Thanks to several key technological breakthroughs over the last few years, the number of people with disabilities, including paralysis, who are able to find and keep jobs is on the rise. In addition to making the workplace more friendly for workers with disabilities, the technology is also helping make community involvement easier.
The unemployment rate among Americans who are deaf, blind, or have other disabilities was 13.4 percent last year, compared to a national average of 7.9 for those without disabilities. The good news is that unemployment rates dropped 1.6 for workers with disabilities, a bigger decrease than non-disabled workers saw.
“High-tech advances are starting to help level the playing field, opening the door for so many people,” said Therese Willkomm of the Institute on Disability at the University of New Hampshire.
The technology that is helping to drive these positive employment numbers is impressive, to say the least. Apple is at the forefront of the technological advancements, with features like voice recognition and screen readers that synthesize text into speech built into products instead of being costly add-ons.
A quick search through your devices application store will turn up all sorts of apps designed to assist with disabilities from attention deficit hyperactivity disorder (ADHD) to paralysis. For example, GoTalk Now and TapSpeak Sequence allow a user to touch a picture of a hand, then a book, and the device will say “Please pass me the book.” There are apps that read the screen for those that cannot see, that remind people with ADHD to stay on task and the list goes on and on.
The technological advances positively impacting workers include technology even more impressive than the apps. Tobii, a Swedish firm, developed eye-tracking programs that allow those that cannot use their arms or hands to operate a computer by looking into a box that uses a camera and infrared light to track movement of the eye. The device then triggers the cursor to move when the user blinks.
Google Glass is a tiny device worn on the eyeglasses that uses a built in camera and voice-command capabilities, and could read what people are saying to the wearer, or control wheelchairs with a gaze or voice command. The possibilities for how these advances could be used and developed to assist workers with disabilities are truly endless.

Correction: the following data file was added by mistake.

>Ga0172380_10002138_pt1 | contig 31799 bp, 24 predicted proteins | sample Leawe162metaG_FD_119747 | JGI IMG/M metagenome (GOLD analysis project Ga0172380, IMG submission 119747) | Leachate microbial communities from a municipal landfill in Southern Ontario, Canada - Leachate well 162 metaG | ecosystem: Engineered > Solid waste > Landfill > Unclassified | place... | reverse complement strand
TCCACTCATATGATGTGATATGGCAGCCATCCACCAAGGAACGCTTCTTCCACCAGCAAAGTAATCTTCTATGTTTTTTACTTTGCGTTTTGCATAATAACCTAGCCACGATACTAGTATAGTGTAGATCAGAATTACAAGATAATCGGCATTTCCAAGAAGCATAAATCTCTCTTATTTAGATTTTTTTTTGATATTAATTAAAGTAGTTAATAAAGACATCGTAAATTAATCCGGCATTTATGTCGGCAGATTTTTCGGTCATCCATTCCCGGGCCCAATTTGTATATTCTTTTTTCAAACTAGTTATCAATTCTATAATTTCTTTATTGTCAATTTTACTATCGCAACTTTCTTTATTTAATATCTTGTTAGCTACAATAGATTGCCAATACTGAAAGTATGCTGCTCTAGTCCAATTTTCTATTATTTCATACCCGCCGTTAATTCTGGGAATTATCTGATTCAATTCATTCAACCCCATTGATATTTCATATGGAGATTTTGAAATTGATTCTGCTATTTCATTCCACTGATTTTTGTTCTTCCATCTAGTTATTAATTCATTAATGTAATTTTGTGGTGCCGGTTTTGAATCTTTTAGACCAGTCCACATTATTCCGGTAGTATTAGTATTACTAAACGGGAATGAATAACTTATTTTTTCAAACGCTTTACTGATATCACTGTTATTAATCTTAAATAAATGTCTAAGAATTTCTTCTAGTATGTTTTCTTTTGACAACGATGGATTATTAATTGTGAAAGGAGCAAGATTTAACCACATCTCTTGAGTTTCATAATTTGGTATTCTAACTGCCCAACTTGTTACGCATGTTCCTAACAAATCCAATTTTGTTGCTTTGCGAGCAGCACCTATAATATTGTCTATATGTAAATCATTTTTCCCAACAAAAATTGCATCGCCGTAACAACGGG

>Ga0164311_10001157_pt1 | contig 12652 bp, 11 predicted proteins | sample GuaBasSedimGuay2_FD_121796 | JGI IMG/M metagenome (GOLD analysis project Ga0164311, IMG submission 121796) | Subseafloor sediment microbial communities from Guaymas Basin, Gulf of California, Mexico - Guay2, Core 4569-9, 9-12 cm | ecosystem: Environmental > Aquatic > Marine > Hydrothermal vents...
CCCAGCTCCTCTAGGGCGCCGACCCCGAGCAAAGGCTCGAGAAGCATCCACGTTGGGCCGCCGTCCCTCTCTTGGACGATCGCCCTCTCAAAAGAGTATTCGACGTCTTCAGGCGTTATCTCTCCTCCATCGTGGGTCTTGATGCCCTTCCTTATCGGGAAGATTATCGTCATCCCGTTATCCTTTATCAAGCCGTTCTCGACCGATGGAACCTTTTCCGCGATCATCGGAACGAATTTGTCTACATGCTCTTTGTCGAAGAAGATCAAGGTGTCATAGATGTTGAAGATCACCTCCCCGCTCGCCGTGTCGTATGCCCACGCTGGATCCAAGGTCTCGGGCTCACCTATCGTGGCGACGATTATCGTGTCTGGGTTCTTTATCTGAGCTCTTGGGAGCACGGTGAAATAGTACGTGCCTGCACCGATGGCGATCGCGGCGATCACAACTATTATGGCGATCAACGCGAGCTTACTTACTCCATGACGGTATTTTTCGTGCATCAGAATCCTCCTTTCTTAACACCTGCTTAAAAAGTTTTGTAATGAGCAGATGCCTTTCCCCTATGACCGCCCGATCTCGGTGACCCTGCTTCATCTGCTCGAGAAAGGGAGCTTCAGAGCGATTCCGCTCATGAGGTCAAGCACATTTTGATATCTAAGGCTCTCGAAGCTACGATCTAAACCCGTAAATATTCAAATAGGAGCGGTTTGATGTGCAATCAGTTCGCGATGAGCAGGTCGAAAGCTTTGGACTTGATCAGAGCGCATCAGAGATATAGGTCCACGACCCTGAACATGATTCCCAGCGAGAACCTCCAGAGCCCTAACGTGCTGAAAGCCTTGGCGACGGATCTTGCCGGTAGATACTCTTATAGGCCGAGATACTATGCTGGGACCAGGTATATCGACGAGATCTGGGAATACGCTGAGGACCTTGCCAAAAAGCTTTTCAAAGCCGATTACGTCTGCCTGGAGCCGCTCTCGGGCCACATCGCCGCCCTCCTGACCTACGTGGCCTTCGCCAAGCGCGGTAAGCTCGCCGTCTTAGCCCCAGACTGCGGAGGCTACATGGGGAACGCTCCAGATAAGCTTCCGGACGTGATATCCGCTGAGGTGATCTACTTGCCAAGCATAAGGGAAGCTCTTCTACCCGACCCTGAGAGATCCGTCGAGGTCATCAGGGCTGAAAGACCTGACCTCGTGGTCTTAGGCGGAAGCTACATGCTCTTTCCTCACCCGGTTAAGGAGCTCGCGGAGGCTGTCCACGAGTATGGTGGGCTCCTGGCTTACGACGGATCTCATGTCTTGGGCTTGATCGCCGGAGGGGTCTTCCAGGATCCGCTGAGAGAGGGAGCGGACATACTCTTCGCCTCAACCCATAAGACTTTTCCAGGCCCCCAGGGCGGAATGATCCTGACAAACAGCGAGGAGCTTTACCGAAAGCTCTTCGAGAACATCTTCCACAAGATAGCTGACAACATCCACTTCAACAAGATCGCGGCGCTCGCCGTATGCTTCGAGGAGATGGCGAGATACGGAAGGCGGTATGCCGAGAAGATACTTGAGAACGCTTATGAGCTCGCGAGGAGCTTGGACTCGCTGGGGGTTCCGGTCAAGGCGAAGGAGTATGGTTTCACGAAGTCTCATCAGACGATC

Just ask Aleksandra Blaszczuk, a 26-year-old quadriplegic and law student at Columbia University. She was paralyzed from the chest down in a car accident a year and a half ago. Before then, Blaszczuk, like most 20-somethings, used her smartphone to access maps to get around, take photos and share them with friends, and Googled tidbits of information for all kinds of situations and conversations. Google Glass gives all that back to her.
“Lots of people with disabilities don’t have an opportunity to share their stories. I couldn’t take pictures before. I would have to ask someone to do that for me,” Blaszczuk said. “With Glass, there is a whole new sense of self-expression. I’ve been taking pictures and taking video.”
Blaszczuk now uses her iPad and iPhone with voice control software and with Siri, and she loves the ability to search with her voice and see the results in front of her right eye.
“My friends are always looking up things on their cellphones, I can do that now too really quickly,” she said.
With Glass, she can search Google by simply saying “O.K. Glass, what is the nearest restaurant to the corner of Main Street and Parkway?” Once she gets through law school, the technology will assist in her career as an attorney.
And the technology is helping Eric LeGrand with his education, too. LeGrand, a defensive tackle from Rutgers University who suffered a career-ending spinal cord injury in 2010, remembers the day that an iPhone aide with voice recognition changed his life.
“I was like, ‘Oh man, hallelujah! I can control my phone!'” LeGrand said. “I can’t move my arms, but I’m going to school and the sky is the limit for me,” he said. “I can open and close the doors to my house through a home security app. I can control my wheelchair. I text message, go on Twitter and Facebook. I don’t have to sit there like a vegetable all the time. Technology can take care of it.”
Take a look at Aleksandra Blaszczuk putting Google Glass to work. What kinds of technology do you use to take care of business?